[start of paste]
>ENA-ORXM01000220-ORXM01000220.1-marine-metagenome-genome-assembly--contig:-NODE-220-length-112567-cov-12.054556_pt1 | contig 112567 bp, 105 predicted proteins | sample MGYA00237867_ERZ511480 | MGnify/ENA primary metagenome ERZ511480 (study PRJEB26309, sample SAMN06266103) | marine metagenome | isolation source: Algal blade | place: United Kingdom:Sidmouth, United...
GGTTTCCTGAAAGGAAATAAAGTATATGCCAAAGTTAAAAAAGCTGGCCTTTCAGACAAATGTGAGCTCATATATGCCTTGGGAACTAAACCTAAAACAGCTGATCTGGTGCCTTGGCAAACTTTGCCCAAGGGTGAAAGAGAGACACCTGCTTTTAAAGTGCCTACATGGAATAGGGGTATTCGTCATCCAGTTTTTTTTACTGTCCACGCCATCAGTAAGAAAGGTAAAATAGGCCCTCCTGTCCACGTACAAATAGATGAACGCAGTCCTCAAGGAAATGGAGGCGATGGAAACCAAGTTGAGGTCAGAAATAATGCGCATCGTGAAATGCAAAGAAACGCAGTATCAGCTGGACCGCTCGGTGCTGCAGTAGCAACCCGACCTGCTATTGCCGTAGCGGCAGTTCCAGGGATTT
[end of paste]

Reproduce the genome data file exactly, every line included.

>ENA-ORXM01000220-ORXM01000220.1-marine-metagenome-genome-assembly--contig:-NODE-220-length-112567-cov-12.054556_pt1 | contig 112567 bp, 105 predicted proteins | sample MGYA00237867_ERZ511480 | MGnify/ENA primary metagenome ERZ511480 (study PRJEB26309, sample SAMN06266103) | marine metagenome | isolation source: Algal blade | place: United Kingdom:Sidmouth, United...
GGTTTCCTGAAAGGAAATAAAGTATATGCCAAAGTTAAAAAAGCTGGCCTTTCAGACAAATGTGAGCTCATATATGCCTTGGGAACTAAACCTAAAACAGCTGATCTGGTGCCTTGGCAAACTTTGCCCAAGGGTGAAAGAGAGACACCTGCTTTTAAAGTGCCTACATGGAATAGGGGTATTCGTCATCCAGTTTTTTTTACTGTCCACGCCATCAGTAAGAAAGGTAAAATAGGCCCTCCTGTCCACGTACAAATAGATGAACGCAGTCCTCAAGGAAATGGAGGCGATGGAAACCAAGTTGAGGTCAGAAATAATGCGCATCGTGAAATGCAAAGAAACGCAGTATCAGCTGGACCGCTCGGTGCTGCAGTAGCAACCCGACCTGCTATTGCCGTAGCGGCAGTTCCAGGGATTT